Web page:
Planning for the wellbeing of children during a divorce can be a messy process. Children are not assets, so negotiations on their care often take place outside other deliberations. Parents and their attorneys can resolve these issues with a comprehensive parenting agreement.
Sometimes called a co-parenting plan, a parenting agreement is a written document that outlines the care for children post-divorce. These agreements are an essential part of divorce proceedings and ensure stability in a child’s life.
What does an agreement include?
Not all parenting agreements will be the same. The needs of families differ significantly, so parents need to develop a plan that addresses the wellbeing of the children while also setting realistic expectations for themselves. Many agreements outline the following:
- Physical custody. The concept of physical custody defines with which parent the child will live and accounts for the child custody laws of the state.
- Visitation schedule: Visitation schedules determine when the children will spend time with each parent, accounting for holidays, summers, birthdays, and other family events.
- Legal custody: The parent with legal custody will make legal decisions for the child and the child’s welfare. Sole custody determines one parent that will make all welfare decisions alone while joint custody requires both parents agree to all decisions. Most states prefer to award joint custody for the best interests of the child.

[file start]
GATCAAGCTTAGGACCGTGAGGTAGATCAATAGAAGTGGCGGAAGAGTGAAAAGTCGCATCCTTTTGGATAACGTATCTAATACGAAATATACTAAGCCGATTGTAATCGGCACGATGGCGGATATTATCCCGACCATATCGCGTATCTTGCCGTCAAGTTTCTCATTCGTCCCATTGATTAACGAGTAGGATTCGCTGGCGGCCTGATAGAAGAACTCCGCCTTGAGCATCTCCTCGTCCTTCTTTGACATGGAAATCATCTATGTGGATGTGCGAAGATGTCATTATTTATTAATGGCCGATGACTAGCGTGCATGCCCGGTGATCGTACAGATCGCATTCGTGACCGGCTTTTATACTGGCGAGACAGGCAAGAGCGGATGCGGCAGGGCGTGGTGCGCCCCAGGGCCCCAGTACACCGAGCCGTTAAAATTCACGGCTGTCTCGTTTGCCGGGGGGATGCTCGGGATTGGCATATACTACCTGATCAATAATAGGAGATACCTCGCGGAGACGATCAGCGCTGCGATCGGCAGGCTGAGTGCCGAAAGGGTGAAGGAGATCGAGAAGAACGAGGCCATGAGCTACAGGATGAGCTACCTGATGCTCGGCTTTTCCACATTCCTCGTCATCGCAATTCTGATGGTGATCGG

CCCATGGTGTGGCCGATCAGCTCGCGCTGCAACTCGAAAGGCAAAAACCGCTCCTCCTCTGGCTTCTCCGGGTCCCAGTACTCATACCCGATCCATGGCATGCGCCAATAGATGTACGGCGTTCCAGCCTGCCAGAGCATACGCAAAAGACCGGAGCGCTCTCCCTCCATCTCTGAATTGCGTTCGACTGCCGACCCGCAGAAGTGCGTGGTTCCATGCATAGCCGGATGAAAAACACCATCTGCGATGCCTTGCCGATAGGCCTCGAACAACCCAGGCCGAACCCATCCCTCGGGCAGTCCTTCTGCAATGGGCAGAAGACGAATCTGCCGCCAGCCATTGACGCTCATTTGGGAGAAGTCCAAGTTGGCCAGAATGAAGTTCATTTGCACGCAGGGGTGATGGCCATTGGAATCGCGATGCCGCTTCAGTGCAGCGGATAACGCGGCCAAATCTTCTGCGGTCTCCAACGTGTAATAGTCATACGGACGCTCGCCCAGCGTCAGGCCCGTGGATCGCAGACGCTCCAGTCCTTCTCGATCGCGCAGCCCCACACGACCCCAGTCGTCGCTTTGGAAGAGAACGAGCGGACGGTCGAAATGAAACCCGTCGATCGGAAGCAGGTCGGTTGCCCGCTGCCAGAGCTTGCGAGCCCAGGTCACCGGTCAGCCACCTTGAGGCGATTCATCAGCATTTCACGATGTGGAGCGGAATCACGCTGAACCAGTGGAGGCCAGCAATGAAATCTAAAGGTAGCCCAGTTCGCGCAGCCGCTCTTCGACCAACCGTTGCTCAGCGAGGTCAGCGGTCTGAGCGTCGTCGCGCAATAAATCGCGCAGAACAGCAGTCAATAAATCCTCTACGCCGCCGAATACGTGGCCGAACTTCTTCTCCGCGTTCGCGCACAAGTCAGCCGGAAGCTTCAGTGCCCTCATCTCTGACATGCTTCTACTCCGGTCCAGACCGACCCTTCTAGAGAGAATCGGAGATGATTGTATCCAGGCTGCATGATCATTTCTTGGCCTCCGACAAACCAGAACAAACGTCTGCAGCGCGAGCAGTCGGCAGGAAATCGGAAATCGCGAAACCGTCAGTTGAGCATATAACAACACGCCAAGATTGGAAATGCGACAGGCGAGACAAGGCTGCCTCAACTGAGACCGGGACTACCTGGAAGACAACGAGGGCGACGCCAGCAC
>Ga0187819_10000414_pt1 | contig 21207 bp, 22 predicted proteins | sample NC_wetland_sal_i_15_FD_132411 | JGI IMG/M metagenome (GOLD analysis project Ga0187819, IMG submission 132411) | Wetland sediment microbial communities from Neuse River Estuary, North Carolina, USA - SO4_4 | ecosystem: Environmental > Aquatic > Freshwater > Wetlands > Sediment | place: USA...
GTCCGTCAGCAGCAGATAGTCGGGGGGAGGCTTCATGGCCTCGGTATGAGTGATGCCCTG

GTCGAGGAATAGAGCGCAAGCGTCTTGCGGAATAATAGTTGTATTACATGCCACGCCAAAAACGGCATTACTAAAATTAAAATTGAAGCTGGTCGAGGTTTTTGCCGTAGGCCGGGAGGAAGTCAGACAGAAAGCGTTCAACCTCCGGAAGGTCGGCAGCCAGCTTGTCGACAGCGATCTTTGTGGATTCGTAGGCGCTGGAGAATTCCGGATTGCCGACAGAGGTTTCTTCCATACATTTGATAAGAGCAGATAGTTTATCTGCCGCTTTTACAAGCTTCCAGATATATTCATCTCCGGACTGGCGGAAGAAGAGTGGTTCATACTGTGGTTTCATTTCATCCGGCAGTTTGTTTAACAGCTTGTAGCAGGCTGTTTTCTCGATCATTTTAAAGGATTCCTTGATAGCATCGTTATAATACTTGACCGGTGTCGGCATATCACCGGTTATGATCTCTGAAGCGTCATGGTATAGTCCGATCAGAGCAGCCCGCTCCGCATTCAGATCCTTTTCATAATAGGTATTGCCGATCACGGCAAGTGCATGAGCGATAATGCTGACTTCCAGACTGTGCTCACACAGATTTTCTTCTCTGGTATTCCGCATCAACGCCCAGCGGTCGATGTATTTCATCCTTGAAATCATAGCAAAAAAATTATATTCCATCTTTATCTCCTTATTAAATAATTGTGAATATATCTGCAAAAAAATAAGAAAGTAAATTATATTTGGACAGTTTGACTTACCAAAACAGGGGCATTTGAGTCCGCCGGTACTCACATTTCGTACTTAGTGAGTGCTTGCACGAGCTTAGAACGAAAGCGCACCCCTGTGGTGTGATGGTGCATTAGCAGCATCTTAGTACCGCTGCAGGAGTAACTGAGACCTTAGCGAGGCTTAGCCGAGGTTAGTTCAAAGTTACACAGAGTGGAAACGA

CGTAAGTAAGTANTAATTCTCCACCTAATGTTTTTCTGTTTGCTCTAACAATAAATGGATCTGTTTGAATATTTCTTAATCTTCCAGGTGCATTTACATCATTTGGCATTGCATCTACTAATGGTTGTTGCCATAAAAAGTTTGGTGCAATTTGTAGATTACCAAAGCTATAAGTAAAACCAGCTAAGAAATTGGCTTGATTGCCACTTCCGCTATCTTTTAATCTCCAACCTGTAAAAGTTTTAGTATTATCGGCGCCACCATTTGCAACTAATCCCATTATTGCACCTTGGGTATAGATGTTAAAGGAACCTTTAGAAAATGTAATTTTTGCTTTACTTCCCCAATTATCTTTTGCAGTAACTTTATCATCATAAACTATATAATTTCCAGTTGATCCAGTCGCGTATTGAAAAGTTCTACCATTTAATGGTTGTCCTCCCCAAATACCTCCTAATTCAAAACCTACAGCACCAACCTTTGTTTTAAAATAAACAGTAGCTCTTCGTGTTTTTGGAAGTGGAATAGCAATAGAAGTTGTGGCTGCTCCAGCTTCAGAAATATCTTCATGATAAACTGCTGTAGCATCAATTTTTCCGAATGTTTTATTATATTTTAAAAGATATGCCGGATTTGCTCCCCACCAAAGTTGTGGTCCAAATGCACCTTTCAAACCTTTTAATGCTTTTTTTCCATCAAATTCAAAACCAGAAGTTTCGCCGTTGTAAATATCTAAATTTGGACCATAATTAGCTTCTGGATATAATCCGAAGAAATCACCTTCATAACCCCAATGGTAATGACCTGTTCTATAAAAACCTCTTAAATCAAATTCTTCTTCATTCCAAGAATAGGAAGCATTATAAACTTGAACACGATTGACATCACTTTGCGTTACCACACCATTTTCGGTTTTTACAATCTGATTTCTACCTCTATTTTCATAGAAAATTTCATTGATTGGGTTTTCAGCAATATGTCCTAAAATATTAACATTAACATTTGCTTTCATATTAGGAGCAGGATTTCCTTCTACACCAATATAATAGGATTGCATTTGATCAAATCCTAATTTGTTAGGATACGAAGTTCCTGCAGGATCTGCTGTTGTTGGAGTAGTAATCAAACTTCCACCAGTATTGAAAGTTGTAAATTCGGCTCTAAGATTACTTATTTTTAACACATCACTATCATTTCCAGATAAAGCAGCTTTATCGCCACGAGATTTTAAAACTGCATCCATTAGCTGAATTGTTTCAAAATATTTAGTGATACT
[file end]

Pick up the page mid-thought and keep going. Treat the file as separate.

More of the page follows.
- Third-party relationships: A parenting agreement may include instructions on the children’s interactions with third parties. These parties include family, friends and professionals like doctors or teachers.
- Dispute process: Most parenting agreements will outline the process for handling future disputes and making changes. These instructions often include mediation guidelines or an alternative dispute resolution to avoid court.
- Child support: This determines which parent will pay the other for child support and other expenses that may include extra-curricular activities, medical bills or college tuition.
Are parenting agreements legally binding?
Once all parties have agreed to terms, a judge will likely review the agreement. As a formality, they may ask a few questions to ensure all parties understand and consent to the plan. After this, the terms of the agreement become legally binding and enforceable. A parent who fails to uphold their end will likely find themselves in court.
Seek legal counsel
Children of divorce need a comprehensive parenting plan. Communication between two parents, however challenging, is an effective way to reach an equitable solution that prioritizes the children. An attorney familiar with drafting parenting agreements can ensure a plan is comprehensive, clear and keeps the wellbeing of the children at the forefront.